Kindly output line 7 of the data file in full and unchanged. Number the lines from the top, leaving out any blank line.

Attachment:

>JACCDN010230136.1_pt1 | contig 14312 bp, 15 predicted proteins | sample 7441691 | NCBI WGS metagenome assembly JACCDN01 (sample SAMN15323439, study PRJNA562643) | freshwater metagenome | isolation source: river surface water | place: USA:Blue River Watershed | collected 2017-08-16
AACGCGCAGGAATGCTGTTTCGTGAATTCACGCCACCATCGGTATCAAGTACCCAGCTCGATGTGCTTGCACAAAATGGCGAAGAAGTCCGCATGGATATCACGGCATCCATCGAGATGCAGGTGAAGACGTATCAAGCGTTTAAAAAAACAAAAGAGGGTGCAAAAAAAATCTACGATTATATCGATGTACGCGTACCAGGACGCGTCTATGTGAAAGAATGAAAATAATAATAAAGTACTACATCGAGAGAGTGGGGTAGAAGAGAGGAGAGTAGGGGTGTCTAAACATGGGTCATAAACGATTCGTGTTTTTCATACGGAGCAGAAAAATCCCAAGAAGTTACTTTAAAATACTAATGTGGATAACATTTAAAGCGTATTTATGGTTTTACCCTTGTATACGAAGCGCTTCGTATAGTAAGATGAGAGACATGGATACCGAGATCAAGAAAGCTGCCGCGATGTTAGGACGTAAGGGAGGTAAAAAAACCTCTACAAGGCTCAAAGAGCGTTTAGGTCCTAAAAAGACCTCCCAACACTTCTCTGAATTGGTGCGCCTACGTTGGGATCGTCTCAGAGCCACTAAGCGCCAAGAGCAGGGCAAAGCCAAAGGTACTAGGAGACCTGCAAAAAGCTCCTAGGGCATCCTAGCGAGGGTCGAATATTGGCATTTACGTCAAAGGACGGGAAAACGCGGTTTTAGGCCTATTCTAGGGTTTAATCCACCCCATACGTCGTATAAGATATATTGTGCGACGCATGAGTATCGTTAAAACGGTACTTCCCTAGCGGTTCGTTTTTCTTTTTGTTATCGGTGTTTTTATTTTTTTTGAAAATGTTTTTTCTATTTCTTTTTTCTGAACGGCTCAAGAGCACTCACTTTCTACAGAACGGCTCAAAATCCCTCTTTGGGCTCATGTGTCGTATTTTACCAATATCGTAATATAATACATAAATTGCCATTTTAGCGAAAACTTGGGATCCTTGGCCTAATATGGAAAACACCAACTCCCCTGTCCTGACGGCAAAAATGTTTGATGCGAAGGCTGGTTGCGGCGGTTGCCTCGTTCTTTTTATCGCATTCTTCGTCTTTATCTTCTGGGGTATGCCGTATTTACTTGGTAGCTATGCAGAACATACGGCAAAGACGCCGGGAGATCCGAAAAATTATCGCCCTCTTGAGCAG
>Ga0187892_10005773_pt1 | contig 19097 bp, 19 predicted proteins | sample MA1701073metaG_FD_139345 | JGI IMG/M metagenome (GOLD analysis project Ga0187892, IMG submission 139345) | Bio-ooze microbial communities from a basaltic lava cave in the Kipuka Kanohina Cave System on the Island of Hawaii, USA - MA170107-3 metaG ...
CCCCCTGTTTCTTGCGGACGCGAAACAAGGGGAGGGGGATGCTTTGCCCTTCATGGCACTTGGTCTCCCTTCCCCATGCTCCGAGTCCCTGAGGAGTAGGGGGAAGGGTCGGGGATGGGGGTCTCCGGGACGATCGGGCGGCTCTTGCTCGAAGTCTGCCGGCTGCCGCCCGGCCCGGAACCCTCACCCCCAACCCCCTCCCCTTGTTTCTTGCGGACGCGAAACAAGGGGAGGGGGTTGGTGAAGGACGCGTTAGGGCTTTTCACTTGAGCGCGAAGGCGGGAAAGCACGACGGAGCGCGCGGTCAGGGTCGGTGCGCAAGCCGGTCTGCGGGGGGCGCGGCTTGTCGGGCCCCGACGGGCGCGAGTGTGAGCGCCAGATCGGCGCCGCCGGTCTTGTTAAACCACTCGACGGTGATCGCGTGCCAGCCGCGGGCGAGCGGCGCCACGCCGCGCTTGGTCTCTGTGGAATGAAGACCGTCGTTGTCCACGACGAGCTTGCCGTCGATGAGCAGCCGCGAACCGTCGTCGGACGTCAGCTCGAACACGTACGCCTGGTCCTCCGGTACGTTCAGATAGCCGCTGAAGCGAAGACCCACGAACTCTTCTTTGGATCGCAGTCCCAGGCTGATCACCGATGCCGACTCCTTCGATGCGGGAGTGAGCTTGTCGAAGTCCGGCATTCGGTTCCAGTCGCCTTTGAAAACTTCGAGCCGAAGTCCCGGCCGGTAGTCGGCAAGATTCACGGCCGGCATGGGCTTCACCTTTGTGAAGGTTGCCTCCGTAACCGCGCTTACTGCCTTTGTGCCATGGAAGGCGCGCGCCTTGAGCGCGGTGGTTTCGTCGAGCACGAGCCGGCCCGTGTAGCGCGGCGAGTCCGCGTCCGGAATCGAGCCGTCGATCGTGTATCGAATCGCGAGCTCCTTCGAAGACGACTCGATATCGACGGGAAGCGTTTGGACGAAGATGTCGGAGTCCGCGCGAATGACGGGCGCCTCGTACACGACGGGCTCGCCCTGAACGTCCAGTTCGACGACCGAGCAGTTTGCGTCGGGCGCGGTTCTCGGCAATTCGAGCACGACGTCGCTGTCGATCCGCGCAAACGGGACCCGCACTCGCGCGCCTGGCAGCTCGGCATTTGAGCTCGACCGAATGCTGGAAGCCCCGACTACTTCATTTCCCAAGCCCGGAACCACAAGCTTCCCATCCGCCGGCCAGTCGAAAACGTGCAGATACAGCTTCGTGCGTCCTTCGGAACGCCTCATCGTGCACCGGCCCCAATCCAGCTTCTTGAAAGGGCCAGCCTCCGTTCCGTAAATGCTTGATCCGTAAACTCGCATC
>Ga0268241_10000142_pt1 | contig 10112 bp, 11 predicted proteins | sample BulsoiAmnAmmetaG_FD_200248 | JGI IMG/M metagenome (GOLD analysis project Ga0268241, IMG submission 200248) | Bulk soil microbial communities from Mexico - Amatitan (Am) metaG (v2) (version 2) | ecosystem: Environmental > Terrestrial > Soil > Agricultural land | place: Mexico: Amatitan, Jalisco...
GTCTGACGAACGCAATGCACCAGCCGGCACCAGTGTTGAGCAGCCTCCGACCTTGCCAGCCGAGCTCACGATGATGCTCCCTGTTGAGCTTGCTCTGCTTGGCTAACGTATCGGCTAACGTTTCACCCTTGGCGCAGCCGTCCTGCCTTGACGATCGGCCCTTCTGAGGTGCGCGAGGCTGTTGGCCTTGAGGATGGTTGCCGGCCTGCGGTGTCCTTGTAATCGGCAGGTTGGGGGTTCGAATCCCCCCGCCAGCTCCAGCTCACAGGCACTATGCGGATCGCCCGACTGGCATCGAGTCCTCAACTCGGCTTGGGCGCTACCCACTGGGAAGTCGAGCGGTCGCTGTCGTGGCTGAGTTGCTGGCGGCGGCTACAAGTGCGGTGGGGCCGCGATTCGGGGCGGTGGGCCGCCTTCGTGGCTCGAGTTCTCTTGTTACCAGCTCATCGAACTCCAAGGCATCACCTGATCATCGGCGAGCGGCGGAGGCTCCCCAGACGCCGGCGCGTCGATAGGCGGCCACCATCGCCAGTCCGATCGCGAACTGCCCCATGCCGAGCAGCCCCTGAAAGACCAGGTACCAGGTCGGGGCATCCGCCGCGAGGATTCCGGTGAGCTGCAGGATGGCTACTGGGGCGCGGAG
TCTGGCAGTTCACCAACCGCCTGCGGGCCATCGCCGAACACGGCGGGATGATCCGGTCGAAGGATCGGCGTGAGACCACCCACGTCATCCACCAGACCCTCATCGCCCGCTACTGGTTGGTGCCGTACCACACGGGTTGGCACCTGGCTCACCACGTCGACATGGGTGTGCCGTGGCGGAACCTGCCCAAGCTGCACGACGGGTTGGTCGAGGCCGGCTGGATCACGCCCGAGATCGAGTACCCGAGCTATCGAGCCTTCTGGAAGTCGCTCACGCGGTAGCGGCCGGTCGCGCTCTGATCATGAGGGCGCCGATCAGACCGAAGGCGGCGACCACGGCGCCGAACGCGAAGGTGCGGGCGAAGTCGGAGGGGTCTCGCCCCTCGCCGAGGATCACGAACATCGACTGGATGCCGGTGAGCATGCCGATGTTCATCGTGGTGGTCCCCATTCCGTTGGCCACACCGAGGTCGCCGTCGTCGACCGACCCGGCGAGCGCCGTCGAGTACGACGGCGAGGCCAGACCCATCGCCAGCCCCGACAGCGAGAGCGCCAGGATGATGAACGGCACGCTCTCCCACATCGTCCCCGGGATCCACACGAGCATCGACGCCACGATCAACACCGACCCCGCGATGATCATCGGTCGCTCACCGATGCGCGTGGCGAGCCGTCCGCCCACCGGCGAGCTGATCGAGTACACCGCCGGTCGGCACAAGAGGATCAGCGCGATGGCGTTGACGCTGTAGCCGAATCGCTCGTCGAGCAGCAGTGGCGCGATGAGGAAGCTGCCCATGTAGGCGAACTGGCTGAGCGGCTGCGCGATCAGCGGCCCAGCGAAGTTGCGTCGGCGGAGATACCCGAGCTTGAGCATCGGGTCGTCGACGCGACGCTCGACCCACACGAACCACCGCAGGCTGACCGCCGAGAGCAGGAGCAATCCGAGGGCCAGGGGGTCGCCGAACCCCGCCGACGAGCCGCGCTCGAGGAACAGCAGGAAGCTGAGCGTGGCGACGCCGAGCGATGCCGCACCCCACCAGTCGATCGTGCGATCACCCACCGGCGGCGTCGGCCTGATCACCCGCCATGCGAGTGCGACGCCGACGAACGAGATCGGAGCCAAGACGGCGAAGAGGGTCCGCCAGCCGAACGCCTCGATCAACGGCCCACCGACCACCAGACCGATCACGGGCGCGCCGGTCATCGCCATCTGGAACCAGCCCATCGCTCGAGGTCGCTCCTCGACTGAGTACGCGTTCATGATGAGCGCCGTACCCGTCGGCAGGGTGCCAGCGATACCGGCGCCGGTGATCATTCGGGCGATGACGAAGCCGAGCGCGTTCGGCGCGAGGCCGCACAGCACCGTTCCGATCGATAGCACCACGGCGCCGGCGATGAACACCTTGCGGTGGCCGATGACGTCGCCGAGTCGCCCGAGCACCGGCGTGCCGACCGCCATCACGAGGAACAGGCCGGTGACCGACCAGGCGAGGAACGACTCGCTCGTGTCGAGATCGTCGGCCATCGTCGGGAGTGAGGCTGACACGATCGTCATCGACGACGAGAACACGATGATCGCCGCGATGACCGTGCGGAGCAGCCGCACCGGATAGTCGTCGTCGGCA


TCTGGCAGTTCACCAACCGCCTGCGGGCCATCGCCGAACACGGCGGGATGATCCGGTCGAAGGATCGGCGTGAGACCACCCACGTCATCCACCAGACCCTCATCGCCCGCTACTGGTTGGTGCCGTACCACACGGGTTGGCACCTGGCTCACCACGTCGACATGGGTGTGCCGTGGCGGAACCTGCCCAAGCTGCACGACGGGTTGGTCGAGGCCGGCTGGATCACGCCCGAGATCGAGTACCCGAGCTATCGAGCCTTCTGGAAGTCGCTCACGCGGTAGCGGCCGGTCGCGCTCTGATCATGAGGGCGCCGATCAGACCGAAGGCGGCGACCACGGCGCCGAACGCGAAGGTGCGGGCGAAGTCGGAGGGGTCTCGCCCCTCGCCGAGGATCACGAACATCGACTGGATGCCGGTGAGCATGCCGATGTTCATCGTGGTGGTCCCCATTCCGTTGGCCACACCGAGGTCGCCGTCGTCGACCGACCCGGCGAGCGCCGTCGAGTACGACGGCGAGGCCAGACCCATCGCCAGCCCCGACAGCGAGAGCGCCAGGATGATGAACGGCACGCTCTCCCACATCGTCCCCGGGATCCACACGAGCATCGACGCCACGATCAACACCGACCCCGCGATGATCATCGGTCGCTCACCGATGCGCGTGGCGAGCCGTCCGCCCACCGGCGAGCTGATCGAGTACACCGCCGGTCGGCACAAGAGGATCAGCGCGATGGCGTTGACGCTGTAGCCGAATCGCTCGTCGAGCAGCAGTGGCGCGATGAGGAAGCTGCCCATGTAGGCGAACTGGCTGAGCGGCTGCGCGATCAGCGGCCCAGCGAAGTTGCGTCGGCGGAGATACCCGAGCTTGAGCATCGGGTCGTCGACGCGACGCTCGACCCACACGAACCACCGCAGGCTGACCGCCGAGAGCAGGAGCAATCCGAGGGCCAGGGGGTCGCCGAACCCCGCCGACGAGCCGCGCTCGAGGAACAGCAGGAAGCTGAGCGTGGCGACGCCGAGCGATGCCGCACCCCACCAGTCGATCGTGCGATCACCCACCGGCGGCGTCGGCCTGATCACCCGCCATGCGAGTGCGACGCCGACGAACGAGATCGGAGCCAAGACGGCGAAGAGGGTCCGCCAGCCGAACGCCTCGATCAACGGCCCACCGACCACCAGACCGATCACGGGCGCGCCGGTCATCGCCATCTGGAACCAGCCCATCGCTCGAGGTCGCTCCTCGACTGAGTACGCGTTCATGATGAGCGCCGTACCCGTCGGCAGGGTGCCAGCGATACCGGCGCCGGTGATCATTCGGGCGATGACGAAGCCGAGCGCGTTCGGCGCGAGGCCGCACAGCACCGTTCCGATCGATAGCACCACGGCGCCGGCGATGAACACCTTGCGGTGGCCGATGACGTCGCCGAGTCGCCCGAGCACCGGCGTGCCGACCGCCATCACGAGGAACAGGCCGGTGACCGACCAGGCGAGGAACGACTCGCTCGTGTCGAGATCGTCGGCCATCGTCGGGAGTGAGGCTGACACGATCGTCATCGACGACGAGAACACGATGATCGCCGCGATGACCGTGCGGAGCAGCCGCACCGGATAGTCGTCGTCGGCA